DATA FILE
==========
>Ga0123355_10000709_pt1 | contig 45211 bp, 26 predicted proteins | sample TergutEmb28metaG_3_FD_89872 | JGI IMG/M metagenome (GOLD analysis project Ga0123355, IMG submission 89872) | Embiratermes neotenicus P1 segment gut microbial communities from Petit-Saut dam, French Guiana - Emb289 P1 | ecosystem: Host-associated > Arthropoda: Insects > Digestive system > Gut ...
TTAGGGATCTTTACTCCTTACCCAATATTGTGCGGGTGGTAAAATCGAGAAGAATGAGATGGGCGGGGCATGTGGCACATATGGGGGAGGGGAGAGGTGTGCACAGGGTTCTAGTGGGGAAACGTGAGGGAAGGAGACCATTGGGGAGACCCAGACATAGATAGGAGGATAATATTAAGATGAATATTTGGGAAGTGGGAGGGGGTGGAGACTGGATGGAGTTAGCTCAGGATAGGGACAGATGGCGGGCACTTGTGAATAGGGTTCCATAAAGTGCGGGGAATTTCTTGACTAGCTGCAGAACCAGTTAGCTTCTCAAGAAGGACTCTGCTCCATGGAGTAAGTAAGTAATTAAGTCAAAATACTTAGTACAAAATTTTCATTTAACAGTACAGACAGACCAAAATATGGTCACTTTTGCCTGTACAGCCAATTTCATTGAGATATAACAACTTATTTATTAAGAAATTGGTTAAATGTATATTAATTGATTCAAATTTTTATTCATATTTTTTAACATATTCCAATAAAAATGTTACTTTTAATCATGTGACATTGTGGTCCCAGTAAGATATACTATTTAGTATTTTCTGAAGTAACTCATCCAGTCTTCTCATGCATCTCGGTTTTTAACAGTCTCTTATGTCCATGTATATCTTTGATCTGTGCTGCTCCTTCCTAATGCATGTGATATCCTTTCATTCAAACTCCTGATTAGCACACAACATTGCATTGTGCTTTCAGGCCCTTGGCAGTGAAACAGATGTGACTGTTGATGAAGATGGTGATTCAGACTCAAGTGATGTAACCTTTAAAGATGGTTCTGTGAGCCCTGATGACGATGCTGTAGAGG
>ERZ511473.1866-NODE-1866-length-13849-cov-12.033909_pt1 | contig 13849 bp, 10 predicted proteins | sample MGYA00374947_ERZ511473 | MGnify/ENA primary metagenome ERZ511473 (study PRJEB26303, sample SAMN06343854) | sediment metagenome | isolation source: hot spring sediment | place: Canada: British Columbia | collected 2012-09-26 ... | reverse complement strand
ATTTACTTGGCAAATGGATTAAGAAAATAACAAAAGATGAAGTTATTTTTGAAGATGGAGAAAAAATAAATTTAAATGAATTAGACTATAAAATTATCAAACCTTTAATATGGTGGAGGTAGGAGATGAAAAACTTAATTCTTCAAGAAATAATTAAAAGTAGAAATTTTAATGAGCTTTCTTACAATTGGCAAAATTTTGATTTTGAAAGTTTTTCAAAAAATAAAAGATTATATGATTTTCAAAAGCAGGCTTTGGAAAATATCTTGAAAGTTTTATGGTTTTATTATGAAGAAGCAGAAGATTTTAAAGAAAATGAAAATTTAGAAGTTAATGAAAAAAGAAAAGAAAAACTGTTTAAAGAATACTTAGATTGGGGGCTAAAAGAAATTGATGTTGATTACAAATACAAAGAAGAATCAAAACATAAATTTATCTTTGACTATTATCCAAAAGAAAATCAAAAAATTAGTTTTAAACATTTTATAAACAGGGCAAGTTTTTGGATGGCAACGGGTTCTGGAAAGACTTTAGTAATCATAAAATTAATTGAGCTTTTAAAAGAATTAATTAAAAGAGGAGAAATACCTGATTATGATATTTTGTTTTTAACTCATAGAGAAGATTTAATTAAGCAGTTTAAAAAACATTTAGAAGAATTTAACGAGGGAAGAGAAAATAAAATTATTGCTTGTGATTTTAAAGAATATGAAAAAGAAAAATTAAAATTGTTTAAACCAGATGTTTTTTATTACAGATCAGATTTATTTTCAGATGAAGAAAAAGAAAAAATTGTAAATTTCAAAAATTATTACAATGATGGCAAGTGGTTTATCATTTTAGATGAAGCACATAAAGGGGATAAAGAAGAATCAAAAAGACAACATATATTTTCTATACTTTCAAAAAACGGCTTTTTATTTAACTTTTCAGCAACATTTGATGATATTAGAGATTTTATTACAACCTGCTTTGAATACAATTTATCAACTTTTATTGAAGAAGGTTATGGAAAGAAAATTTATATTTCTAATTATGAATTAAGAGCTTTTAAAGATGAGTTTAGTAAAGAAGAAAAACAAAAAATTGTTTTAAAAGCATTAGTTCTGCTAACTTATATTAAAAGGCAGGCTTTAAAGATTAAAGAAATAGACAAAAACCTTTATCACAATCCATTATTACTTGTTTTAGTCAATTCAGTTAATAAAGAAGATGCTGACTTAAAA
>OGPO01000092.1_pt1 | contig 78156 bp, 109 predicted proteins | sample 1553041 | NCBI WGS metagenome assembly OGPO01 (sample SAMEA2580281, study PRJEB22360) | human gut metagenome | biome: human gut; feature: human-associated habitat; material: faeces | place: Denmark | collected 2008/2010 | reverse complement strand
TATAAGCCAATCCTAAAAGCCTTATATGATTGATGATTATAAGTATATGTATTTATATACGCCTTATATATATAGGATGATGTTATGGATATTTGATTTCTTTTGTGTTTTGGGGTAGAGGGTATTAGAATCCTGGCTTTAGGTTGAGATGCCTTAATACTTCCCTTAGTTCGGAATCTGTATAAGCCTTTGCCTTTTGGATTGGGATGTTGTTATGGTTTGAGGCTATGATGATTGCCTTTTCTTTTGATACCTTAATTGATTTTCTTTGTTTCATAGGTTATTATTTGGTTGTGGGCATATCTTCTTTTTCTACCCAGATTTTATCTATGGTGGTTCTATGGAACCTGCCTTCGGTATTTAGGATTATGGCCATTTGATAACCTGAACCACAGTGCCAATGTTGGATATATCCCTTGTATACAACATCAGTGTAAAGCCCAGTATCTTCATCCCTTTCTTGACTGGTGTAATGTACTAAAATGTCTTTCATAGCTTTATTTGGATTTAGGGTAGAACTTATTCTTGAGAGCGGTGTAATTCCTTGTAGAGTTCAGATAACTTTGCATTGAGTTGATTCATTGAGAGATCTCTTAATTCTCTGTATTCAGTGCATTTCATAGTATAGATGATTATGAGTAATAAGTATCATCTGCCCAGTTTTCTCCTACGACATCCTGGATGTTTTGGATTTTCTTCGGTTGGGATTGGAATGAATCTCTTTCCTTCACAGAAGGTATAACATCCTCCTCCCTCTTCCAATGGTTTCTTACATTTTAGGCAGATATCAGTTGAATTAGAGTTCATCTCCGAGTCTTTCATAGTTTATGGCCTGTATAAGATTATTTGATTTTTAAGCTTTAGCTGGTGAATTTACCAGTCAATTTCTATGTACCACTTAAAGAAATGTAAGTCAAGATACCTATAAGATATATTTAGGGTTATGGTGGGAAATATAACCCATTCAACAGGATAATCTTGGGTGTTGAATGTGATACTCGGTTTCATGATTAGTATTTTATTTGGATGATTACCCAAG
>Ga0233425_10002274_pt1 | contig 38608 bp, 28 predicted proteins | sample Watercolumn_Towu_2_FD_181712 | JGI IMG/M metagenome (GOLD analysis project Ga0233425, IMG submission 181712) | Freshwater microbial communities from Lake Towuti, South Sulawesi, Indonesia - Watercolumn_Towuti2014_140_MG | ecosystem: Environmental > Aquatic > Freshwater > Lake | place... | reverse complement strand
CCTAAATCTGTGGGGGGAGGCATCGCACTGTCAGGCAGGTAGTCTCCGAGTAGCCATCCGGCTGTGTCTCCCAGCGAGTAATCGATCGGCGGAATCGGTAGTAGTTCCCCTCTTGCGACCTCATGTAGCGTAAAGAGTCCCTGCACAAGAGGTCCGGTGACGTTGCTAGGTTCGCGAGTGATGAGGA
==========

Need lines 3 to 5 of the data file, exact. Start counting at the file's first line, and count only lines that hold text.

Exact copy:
>ERZ511473.1866-NODE-1866-length-13849-cov-12.033909_pt1 | contig 13849 bp, 10 predicted proteins | sample MGYA00374947_ERZ511473 | MGnify/ENA primary metagenome ERZ511473 (study PRJEB26303, sample SAMN06343854) | sediment metagenome | isolation source: hot spring sediment | place: Canada: British Columbia | collected 2012-09-26 ... | reverse complement strand
ATTTACTTGGCAAATGGATTAAGAAAATAACAAAAGATGAAGTTATTTTTGAAGATGGAGAAAAAATAAATTTAAATGAATTAGACTATAAAATTATCAAACCTTTAATATGGTGGAGGTAGGAGATGAAAAACTTAATTCTTCAAGAAATAATTAAAAGTAGAAATTTTAATGAGCTTTCTTACAATTGGCAAAATTTTGATTTTGAAAGTTTTTCAAAAAATAAAAGATTATATGATTTTCAAAAGCAGGCTTTGGAAAATATCTTGAAAGTTTTATGGTTTTATTATGAAGAAGCAGAAGATTTTAAAGAAAATGAAAATTTAGAAGTTAATGAAAAAAGAAAAGAAAAACTGTTTAAAGAATACTTAGATTGGGGGCTAAAAGAAATTGATGTTGATTACAAATACAAAGAAGAATCAAAACATAAATTTATCTTTGACTATTATCCAAAAGAAAATCAAAAAATTAGTTTTAAACATTTTATAAACAGGGCAAGTTTTTGGATGGCAACGGGTTCTGGAAAGACTTTAGTAATCATAAAATTAATTGAGCTTTTAAAAGAATTAATTAAAAGAGGAGAAATACCTGATTATGATATTTTGTTTTTAACTCATAGAGAAGATTTAATTAAGCAGTTTAAAAAACATTTAGAAGAATTTAACGAGGGAAGAGAAAATAAAATTATTGCTTGTGATTTTAAAGAATATGAAAAAGAAAAATTAAAATTGTTTAAACCAGATGTTTTTTATTACAGATCAGATTTATTTTCAGATGAAGAAAAAGAAAAAATTGTAAATTTCAAAAATTATTACAATGATGGCAAGTGGTTTATCATTTTAGATGAAGCACATAAAGGGGATAAAGAAGAATCAAAAAGACAACATATATTTTCTATACTTTCAAAAAACGGCTTTTTATTTAACTTTTCAGCAACATTTGATGATATTAGAGATTTTATTACAACCTGCTTTGAATACAATTTATCAACTTTTATTGAAGAAGGTTATGGAAAGAAAATTTATATTTCTAATTATGAATTAAGAGCTTTTAAAGATGAGTTTAGTAAAGAAGAAAAACAAAAAATTGTTTTAAAAGCATTAGTTCTGCTAACTTATATTAAAAGGCAGGCTTTAAAGATTAAAGAAATAGACAAAAACCTTTATCACAATCCATTATTACTTGTTTTAGTCAATTCAGTTAATAAAGAAGATGCTGACTTAAAA
>OGPO01000092.1_pt1 | contig 78156 bp, 109 predicted proteins | sample 1553041 | NCBI WGS metagenome assembly OGPO01 (sample SAMEA2580281, study PRJEB22360) | human gut metagenome | biome: human gut; feature: human-associated habitat; material: faeces | place: Denmark | collected 2008/2010 | reverse complement strand